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Department of Public Works & Bldgs. v. Halls

SEPTEMBER 9, 1965.

THE DEPARTMENT OF PUBLIC WORKS AND BUILDINGS OF THE STATE OF ILLINOIS FOR AND IN BEHALF OF THE PEOPLE OF THE STATE OF ILLINOIS, PETITIONER,

v.

ALBERT A. HALLS, ET AL., DEFENDANTS. CHARLES W. JORDAN, ET AL., DEFENDANTS-APPELLANTS,

v.

VERA GOROWSKI, A/K/A VERA GAROWSKI, DEFENDANT-APPELLEE.



Appeal from the Circuit Court of Vermilion County; the Hon. HARRY I. HANNAH, Judge, presiding. Reversed and remanded with directions.

SMITH, P.J.

While the pleadings and the number of parties would seem to indicate numerous complexities, only one question is presented for review and it can be simply stated: Was an option to purchase real estate properly exercised? It reads:

"7. AND, IT IS HEREBY FURTHER AGREED by and between said parties, that lessee shall have the right and option to purchase said above described premises for the sum of TWENTY-FIVE THOUSAND DOLLARS ($25,000.00), at any time during the term of this lease."

Lessee decided to purchase the premises and notified lessor as follows:

"YOU ARE HEREBY NOTIFIED that I have elected to exercise the option to purchase the real estate described in that certain lease dated the 23rd day of June, A.D. 1955 by and between Vera A. Garowski as lessor and the undersigned Charles Jordan, as lessee, the real estate being more particularly described as follows: [Describing same] the said lease providing that the option could be exercised at any time during the term of the lease, which was a period of ten (10) years from the 1st day of July, 1955, at the purchase price of Twenty-five Thousand ($25,000.00) Dollars.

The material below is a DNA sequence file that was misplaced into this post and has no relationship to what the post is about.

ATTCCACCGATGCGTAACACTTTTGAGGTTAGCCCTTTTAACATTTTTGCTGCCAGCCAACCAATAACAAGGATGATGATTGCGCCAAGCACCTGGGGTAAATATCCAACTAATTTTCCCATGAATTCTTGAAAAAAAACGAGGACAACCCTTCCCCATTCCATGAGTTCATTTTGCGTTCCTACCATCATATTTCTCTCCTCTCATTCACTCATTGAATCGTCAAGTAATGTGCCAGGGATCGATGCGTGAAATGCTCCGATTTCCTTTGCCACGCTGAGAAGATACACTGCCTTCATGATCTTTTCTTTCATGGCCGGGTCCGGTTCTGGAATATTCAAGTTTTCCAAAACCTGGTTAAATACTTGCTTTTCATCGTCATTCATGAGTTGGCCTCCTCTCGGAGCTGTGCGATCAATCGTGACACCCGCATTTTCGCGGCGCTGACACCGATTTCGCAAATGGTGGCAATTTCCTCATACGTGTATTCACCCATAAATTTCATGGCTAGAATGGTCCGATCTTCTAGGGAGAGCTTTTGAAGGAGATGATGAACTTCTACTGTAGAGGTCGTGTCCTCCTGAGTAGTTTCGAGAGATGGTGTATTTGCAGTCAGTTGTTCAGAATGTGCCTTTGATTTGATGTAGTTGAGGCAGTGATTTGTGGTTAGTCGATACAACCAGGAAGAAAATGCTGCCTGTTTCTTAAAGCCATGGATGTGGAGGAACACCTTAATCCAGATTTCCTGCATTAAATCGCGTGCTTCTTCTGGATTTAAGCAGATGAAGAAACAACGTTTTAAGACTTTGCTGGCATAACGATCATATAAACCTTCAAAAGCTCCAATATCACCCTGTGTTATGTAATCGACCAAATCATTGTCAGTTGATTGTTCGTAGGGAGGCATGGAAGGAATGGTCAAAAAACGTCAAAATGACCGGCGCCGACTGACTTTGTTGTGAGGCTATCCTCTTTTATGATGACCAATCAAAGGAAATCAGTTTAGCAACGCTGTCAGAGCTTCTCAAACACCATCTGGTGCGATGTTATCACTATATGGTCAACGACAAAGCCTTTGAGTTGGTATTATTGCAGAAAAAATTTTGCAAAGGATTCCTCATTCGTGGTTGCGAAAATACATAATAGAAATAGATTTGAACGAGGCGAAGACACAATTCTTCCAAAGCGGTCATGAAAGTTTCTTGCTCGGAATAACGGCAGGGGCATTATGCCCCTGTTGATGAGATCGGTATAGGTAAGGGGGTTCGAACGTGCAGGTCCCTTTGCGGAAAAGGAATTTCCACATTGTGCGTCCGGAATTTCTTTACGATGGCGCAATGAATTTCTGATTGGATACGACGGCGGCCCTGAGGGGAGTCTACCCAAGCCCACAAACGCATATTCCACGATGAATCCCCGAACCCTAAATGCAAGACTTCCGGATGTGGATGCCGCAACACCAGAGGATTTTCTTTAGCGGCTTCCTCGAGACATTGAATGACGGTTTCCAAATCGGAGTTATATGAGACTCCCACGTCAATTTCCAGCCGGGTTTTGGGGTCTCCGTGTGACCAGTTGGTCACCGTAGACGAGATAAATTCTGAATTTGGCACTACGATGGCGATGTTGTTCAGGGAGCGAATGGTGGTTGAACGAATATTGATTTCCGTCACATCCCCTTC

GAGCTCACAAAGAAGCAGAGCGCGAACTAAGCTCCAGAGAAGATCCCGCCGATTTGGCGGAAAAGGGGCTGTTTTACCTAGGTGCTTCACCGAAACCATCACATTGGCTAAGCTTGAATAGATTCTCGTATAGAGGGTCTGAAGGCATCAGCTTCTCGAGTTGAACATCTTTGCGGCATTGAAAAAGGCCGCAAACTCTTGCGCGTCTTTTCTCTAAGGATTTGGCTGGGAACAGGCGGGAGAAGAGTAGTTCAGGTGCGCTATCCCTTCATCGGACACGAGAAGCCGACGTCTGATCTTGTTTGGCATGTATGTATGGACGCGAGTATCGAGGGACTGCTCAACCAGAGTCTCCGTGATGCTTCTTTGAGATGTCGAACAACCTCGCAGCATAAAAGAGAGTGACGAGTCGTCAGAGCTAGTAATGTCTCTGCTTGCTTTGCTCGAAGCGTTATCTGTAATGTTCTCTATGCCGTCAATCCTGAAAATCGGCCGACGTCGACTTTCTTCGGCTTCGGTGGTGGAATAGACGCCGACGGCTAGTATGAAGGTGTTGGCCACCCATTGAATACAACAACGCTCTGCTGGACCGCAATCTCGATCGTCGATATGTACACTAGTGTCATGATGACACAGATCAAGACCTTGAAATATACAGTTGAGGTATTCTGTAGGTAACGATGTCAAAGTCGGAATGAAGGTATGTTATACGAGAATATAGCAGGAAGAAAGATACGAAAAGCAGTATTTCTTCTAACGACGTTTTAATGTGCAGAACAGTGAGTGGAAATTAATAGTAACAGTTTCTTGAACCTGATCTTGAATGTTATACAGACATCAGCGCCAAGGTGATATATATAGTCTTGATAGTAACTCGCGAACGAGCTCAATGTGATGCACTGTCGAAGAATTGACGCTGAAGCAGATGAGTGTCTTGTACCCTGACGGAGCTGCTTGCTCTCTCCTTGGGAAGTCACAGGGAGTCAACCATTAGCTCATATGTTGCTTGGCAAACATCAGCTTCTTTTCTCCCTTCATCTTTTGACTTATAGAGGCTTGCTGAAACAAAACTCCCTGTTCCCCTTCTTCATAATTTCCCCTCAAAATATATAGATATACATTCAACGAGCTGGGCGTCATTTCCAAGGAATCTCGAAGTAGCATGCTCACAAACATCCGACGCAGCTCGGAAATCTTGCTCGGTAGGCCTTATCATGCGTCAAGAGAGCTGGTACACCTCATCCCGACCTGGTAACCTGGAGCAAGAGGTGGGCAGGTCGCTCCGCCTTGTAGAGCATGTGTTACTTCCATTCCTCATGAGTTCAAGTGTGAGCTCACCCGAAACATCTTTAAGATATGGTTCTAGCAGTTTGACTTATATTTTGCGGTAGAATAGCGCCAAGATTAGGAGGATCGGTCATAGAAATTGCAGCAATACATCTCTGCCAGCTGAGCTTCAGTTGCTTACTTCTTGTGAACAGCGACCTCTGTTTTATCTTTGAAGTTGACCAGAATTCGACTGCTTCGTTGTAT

"The abstract should be submitted to my attorney, Charles R. Young, 500 McMullen Building, Danville, Illinois, for examination, and the purchase price will be available upon the furnishing of a merchantable abstract of title and warranty deed."

For a proper exercise, lessee must accept in toto the conditions contained in the option and he cannot add new ones of his own. Lessor says he did, indeed, add new ones — that she furnish a merchantable abstract of title and warranty deed — and hence she need not perform. With this the trial court agreed, and lessee appeals.

[2-4] An option is defined as a right acquired by contract to accept or reject a present offer within the time limited. If an optionee does signify his acceptance of an offer within the time limited and upon the terms stated, the obligations become mutual and are capable of enforcement at the instance of either party. Nothing is said expressly in this option as to the character of the deed, or for that matter any deed, nor is there any allusion apropos of a merchantable abstract of title. Should lessee, in exercising this option, have signified his acceptance and delivered $25,000 to lessor and let it go at that? What if after lessee had done just that but fee simple title had not been immediately put in him, could he have changed his mind? Or what if after a conveyance of some sort, lessee had discovered that his title was something less than fee simple, could he have backed away, or would lessor be given a reasonable time to remedy the defect? By these few questions, and we could posit many more, we are suggesting, what we all know, that all agreements, options included, have implied promises or conditions, even including those that purport to cover every conceivable situation, and indeed, say so. As Chief Judge Cardozo remarked in Wood v. Lucy, Lady Duff-Gordon, 222 N.Y. 88, 118 N.E. 214 (1917):